PLASTIC ART: Phillips wields words as if they were a physical substance — like paint or wood.
|Lark and Termite | by Jayne Anne Phillips | Alfred A. Knopf | 272 pages | $24|
"Language Immersion" is the name of a program set up by the US Army in Korea just prior to the North's invasion of the South. It plays a part in Jayne Anne Phillips's new novel, and the term also might describe elements of Phillips's style, in which the meaning and the music of words combine in a fugue-like poetry. Immersion in language didn't help much in turning back the North Koreans, but as practiced by Phillips it invokes individual souls, re-creating their worlds and the love that binds them
Like her Machine Dreams, which she wrote 25 years ago, Lark and Termite tells the story of a family torn by war, the narrative related through alternating points of view, in chapters labeled with the characters' names and taking place over the course of several years. In the new book she tightens the structure, condensing the story into two parallel four-day periods — July 26-28 and a coda on July 31 — set nine years apart and separated by thousands of miles but connected by a kind of metempsychosis. Some characters and their relationships remain ambiguous until the end. Ties of blood and language and maybe a touch of the supernatural conjure a mystic connection, one made credible by Phillips's precise rendering of setting and voice.
Voices like that of Corporal Robert Leavitt, a young trumpet player (the resemblance to Pruitt in From Here to Eternity might be intentional) enlisted into the above-mentioned military program ("Language Immersion Seoul only deepened Leavitt's belief in language and sound as the only tincture of reality") because of his "tonal familiarity" and "auditory sophistication." These don't help much after the Communists sweep over the Yalu River, routing the thin UN and South Korean defenses. It's July 26, 1950, and Leavitt takes charge of a platoon escorting refugees through the chaos to safety, his consciousness flooded by horrific details and illumined by memories of his pregnant wife, Lola.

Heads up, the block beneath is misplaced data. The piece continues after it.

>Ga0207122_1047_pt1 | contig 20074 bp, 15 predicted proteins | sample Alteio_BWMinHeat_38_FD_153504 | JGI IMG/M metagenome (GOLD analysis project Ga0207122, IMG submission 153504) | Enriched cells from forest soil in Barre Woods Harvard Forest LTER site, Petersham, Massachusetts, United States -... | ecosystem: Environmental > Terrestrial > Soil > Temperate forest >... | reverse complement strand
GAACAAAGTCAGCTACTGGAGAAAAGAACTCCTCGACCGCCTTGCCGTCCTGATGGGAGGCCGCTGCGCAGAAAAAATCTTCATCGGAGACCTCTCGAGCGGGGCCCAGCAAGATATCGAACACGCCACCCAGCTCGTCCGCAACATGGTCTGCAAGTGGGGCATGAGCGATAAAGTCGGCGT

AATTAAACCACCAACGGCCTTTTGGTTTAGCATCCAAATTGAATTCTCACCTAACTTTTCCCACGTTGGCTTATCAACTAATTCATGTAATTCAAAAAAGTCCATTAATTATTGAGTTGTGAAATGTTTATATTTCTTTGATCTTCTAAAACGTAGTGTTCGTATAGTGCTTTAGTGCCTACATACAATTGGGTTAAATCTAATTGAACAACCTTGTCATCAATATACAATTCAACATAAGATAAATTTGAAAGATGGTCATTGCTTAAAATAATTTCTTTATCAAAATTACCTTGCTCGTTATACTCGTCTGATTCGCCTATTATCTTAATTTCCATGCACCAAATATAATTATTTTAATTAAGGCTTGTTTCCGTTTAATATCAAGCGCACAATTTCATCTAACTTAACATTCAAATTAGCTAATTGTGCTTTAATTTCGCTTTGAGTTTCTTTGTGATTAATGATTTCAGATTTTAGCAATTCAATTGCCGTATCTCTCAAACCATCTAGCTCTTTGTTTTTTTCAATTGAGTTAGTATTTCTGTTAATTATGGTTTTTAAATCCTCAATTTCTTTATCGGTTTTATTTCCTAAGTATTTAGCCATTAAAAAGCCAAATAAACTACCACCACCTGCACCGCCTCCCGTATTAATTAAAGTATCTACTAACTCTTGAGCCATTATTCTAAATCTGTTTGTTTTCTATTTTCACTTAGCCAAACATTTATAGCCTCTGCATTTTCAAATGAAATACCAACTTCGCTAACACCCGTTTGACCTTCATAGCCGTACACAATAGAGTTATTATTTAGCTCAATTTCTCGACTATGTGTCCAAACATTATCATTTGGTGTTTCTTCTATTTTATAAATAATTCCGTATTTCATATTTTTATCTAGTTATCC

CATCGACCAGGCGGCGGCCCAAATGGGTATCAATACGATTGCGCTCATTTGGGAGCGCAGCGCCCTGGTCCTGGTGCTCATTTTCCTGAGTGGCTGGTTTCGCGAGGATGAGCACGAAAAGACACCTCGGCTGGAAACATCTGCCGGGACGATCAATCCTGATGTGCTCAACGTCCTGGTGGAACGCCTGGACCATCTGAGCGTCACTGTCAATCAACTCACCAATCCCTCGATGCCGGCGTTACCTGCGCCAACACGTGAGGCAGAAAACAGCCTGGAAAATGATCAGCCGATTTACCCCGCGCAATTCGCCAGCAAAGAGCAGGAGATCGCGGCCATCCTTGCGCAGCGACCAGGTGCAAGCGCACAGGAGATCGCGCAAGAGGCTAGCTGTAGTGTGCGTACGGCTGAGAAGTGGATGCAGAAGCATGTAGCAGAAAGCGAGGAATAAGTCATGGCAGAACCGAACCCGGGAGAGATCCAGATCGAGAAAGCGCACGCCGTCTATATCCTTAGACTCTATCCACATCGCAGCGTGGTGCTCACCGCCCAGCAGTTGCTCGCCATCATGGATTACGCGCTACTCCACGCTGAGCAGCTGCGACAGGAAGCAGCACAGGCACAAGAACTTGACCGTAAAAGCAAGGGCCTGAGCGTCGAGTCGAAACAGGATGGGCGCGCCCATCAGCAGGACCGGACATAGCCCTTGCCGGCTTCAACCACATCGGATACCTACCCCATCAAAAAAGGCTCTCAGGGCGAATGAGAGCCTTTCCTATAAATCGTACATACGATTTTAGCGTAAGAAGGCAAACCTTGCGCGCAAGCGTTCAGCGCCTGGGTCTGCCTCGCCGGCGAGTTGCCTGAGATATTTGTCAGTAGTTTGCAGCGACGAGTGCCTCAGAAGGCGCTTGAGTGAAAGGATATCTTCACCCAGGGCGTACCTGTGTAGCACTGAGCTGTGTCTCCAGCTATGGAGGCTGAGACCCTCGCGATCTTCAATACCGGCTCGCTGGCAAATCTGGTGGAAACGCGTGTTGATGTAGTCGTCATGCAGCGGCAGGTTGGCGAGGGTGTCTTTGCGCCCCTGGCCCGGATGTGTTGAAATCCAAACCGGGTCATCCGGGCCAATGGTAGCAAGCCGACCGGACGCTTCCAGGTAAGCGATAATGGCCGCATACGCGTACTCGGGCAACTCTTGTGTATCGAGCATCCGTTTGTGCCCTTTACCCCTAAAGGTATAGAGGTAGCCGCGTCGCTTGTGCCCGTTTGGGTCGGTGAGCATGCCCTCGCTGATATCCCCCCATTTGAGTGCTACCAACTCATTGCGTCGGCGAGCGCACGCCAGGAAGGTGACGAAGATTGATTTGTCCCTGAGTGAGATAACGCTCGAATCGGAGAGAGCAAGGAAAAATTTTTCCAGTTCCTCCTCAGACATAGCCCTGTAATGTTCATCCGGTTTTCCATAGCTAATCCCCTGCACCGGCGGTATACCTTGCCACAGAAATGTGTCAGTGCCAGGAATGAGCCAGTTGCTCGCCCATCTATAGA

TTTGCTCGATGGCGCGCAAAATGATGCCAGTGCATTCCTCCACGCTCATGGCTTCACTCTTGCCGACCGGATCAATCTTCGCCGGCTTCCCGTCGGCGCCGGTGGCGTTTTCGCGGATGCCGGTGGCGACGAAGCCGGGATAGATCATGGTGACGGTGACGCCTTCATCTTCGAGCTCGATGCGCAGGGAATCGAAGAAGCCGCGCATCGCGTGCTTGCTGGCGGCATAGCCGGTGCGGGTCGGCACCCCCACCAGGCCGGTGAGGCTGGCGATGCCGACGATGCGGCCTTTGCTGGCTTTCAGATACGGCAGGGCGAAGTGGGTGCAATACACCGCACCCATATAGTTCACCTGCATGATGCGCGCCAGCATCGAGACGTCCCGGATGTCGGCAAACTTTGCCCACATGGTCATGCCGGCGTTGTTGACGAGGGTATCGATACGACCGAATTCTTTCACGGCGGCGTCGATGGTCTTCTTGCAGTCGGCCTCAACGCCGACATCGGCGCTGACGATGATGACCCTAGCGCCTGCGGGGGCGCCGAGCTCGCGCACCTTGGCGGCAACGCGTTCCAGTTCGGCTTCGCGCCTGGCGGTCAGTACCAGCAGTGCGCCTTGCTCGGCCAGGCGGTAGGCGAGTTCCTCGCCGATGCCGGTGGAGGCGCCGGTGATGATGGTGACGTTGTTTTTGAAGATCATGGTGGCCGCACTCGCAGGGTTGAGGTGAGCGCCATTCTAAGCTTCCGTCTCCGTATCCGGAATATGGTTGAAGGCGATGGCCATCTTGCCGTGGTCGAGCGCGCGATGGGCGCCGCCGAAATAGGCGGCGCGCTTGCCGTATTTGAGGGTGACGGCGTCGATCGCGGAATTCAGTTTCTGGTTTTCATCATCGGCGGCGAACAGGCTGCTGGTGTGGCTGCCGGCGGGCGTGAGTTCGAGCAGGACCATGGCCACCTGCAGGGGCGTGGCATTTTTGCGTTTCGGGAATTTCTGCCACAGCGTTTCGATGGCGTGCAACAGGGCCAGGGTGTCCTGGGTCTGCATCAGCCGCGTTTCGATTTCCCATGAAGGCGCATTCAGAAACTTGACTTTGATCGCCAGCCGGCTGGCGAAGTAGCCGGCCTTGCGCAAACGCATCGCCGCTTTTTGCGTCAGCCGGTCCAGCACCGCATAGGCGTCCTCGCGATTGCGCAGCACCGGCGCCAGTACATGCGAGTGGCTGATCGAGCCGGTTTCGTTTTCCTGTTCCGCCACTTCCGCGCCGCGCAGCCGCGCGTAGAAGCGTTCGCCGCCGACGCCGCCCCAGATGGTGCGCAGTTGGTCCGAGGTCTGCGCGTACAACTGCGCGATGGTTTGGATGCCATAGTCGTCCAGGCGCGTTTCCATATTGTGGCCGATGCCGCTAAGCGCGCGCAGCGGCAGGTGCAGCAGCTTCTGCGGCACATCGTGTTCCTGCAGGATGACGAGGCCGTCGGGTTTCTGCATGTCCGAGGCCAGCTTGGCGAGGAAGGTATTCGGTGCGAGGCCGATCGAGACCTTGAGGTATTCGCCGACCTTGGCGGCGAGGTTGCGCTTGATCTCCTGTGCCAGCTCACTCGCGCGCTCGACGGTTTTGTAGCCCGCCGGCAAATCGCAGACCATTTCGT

Exactly nine years later, 17-year-old Lark, spirited and formidable, is tending to her half-brother, who's nicknamed "Termite," she thinks because "he's in himself like a termite's in a wall." Their mother and father are gone and it's left to their Aunt Nonie to raise the two siblings, helped and hindered by a loosely extended family in the town of Winfield, West Virginia. A storm is brewing, however, and not just a pathetic fallacy, to threaten the fragile mûnage.
Lark's first-person account is level-headed and lyrical (all the characters share a gift for similes), providing necessary exposition and a burning edge of nascent awareness and sexuality. But though he's half-formed, paraplegic, near-blind, pre-verbal, and prone to echolalia, Termite in his third-person stream-of-consciousness chapters tends to hear and see things more clearly than the others, penetrating to the true nature of such talismanic objects as an orange feral cat, blue strips of plastic, a perfume bottle shaped like the man in the moon, and an albino man who claims to be from Child Services.